Test Development for Voting Systems
Conformance Testing 101
Conformance testing captures the technical description of a specification and measures whether an implementation (i.e., software product or system) faithfully implements the specification. The goal of conformance testing is to provide a level of assurance that the requirements imposed by a specification are being met by implementations claiming conformance to that specification.
Conformance testing is bound in scope by the specification - i.e., if a requirement or behavior is not defined in the specification, there can not be a conformance test for that requirement or behavior. Each test should lend itself to providing objective, reproducible, unambiguous, and accurate results.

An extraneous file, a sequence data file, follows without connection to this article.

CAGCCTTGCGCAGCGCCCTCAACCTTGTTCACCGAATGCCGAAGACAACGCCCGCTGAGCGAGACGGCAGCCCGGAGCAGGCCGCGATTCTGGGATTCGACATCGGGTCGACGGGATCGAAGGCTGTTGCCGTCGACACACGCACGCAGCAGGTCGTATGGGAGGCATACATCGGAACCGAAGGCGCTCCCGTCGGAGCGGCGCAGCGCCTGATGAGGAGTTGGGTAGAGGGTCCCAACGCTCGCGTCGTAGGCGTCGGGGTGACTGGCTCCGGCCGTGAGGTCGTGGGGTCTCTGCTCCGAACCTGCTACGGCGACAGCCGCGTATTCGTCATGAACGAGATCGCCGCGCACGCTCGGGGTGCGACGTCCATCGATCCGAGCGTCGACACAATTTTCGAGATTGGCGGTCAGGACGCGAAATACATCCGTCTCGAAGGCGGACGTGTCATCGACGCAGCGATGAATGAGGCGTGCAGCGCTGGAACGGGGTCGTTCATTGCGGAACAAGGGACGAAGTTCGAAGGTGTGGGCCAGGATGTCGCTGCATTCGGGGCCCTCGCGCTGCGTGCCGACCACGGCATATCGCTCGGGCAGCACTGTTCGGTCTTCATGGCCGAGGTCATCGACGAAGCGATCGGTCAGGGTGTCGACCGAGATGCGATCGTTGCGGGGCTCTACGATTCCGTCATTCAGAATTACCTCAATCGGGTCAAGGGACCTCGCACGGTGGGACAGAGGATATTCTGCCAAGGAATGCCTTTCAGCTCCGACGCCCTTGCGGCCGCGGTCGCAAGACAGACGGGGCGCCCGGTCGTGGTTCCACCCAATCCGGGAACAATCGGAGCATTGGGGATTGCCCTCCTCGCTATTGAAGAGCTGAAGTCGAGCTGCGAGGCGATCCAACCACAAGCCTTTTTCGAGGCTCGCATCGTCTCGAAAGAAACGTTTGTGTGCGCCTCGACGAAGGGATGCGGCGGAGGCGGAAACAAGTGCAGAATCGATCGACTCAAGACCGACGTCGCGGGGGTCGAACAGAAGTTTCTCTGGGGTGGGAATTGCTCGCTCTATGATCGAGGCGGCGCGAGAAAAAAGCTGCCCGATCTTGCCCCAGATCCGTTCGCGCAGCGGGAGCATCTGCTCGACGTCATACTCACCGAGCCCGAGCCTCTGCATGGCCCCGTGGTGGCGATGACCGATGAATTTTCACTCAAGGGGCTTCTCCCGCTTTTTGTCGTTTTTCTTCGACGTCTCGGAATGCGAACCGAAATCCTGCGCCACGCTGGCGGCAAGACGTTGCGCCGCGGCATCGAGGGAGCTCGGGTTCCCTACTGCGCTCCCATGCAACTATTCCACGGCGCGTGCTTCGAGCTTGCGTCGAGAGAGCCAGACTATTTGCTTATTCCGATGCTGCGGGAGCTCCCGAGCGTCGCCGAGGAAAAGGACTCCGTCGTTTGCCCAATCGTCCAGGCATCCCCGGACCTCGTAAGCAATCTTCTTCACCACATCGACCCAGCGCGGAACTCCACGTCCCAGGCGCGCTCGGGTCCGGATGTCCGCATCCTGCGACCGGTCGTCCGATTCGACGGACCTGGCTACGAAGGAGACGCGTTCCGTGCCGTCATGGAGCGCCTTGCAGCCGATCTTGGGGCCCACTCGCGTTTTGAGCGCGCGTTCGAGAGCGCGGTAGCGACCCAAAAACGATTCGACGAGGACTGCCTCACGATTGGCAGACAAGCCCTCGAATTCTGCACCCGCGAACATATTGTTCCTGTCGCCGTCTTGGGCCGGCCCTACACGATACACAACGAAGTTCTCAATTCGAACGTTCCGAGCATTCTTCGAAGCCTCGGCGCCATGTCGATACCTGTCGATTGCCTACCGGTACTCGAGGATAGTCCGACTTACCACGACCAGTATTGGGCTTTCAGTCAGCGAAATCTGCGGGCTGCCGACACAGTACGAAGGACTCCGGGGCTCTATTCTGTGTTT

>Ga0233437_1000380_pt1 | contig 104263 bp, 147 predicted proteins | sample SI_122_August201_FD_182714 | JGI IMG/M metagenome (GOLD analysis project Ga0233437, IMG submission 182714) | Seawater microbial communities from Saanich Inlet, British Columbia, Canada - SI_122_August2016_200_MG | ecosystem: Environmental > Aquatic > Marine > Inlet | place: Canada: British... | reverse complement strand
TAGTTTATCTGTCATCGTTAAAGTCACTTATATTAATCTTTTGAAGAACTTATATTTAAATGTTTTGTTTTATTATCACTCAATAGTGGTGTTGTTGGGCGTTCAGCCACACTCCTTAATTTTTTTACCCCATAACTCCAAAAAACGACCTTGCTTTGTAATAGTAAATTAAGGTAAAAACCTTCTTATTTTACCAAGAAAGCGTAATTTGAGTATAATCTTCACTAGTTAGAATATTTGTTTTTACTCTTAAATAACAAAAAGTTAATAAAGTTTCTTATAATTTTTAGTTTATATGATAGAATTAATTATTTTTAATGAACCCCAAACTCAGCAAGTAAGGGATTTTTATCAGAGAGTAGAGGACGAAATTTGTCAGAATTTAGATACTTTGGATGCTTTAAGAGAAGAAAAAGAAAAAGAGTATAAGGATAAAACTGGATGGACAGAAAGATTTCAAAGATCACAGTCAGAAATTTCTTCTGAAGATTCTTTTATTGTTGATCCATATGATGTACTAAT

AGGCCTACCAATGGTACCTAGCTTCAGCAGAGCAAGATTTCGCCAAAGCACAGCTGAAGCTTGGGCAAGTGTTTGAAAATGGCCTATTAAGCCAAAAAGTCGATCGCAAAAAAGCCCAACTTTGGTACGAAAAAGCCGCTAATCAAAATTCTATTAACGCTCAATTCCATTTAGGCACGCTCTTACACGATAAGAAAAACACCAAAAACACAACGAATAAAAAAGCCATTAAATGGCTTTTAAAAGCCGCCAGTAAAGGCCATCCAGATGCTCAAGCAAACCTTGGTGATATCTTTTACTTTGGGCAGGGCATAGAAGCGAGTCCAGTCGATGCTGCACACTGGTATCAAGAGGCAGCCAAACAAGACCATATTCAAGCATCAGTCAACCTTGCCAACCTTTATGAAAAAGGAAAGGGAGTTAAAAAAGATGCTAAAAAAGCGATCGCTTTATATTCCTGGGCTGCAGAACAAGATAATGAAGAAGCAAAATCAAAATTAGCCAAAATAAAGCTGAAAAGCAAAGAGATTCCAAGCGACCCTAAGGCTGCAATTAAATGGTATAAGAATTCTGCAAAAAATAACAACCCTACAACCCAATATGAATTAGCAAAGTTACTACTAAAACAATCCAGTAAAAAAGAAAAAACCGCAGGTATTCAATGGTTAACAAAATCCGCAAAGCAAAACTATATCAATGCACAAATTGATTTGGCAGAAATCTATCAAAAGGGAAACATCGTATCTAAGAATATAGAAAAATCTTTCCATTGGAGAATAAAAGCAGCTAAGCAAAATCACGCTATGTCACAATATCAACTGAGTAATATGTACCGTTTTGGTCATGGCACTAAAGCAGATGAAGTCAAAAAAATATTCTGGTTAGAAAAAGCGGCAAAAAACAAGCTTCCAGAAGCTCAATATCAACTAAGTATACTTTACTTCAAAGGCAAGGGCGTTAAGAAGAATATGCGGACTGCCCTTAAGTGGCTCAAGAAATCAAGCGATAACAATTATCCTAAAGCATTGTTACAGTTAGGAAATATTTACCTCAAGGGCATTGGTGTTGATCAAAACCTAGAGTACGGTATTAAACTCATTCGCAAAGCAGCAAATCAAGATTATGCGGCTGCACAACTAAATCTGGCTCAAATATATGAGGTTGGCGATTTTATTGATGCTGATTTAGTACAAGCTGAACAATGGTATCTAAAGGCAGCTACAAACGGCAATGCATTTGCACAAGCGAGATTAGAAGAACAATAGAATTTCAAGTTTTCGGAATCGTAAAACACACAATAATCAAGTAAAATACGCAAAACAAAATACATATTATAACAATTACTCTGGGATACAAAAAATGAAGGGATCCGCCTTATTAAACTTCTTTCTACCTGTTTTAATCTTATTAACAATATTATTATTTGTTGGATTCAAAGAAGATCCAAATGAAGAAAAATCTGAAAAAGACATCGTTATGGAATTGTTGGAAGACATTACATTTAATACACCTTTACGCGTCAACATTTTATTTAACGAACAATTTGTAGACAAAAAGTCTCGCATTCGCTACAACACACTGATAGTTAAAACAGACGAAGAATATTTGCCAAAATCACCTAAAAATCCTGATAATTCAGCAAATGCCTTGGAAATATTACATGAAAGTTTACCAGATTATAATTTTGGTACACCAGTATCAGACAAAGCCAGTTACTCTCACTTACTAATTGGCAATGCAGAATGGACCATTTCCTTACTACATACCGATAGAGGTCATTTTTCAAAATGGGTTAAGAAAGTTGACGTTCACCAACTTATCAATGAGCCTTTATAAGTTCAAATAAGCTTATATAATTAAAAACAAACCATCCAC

Conformance test suites are designed by carefully choosing different input values, trying to design test cases that will invoke every functional requirement in the specification, at least once. Subsequent test cases may be designed to test combinations of requirements. Due to the combinatorial explosion of possible input values as well as the number of combinations of requirements, exhaustive testing is impossible. The objective is to produce test for as many of the requirements in the specification that are feasible and use these test to find errors in the implementation. The outcome of a test is either a pass or a fail result. If the implementation fails a test, then it is not a conforming implementation. However, passing all the tests is no guarantee that an implementation really does conform, since it might well violate the specification in untested areas. This approach, called falsification testing, can prove with certainty that an implementation does not conform. The converse is not true. Nonetheless, it can give one a level of confidence that an implementation has the required capabilities and that they are implemented correctly.